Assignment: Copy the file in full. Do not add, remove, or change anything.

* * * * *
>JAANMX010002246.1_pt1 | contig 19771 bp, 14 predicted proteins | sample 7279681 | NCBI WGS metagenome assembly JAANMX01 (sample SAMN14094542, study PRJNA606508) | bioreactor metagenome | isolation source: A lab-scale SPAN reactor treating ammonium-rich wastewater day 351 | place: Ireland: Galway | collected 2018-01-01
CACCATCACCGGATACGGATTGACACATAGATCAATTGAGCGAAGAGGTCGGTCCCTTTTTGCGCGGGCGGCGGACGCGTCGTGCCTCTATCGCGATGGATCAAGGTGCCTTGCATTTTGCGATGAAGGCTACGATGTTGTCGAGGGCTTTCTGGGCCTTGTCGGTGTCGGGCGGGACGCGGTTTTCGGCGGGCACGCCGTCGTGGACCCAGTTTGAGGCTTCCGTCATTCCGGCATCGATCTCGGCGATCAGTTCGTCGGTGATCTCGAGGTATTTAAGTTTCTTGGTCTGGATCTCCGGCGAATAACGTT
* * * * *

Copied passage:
>JAANMX010002246.1_pt1 | contig 19771 bp, 14 predicted proteins | sample 7279681 | NCBI WGS metagenome assembly JAANMX01 (sample SAMN14094542, study PRJNA606508) | bioreactor metagenome | isolation source: A lab-scale SPAN reactor treating ammonium-rich wastewater day 351 | place: Ireland: Galway | collected 2018-01-01
CACCATCACCGGATACGGATTGACACATAGATCAATTGAGCGAAGAGGTCGGTCCCTTTTTGCGCGGGCGGCGGACGCGTCGTGCCTCTATCGCGATGGATCAAGGTGCCTTGCATTTTGCGATGAAGGCTACGATGTTGTCGAGGGCTTTCTGGGCCTTGTCGGTGTCGGGCGGGACGCGGTTTTCGGCGGGCACGCCGTCGTGGACCCAGTTTGAGGCTTCCGTCATTCCGGCATCGATCTCGGCGATCAGTTCGTCGGTGATCTCGAGGTATTTAAGTTTCTTGGTCTGGATCTCCGGCGAATAACGTT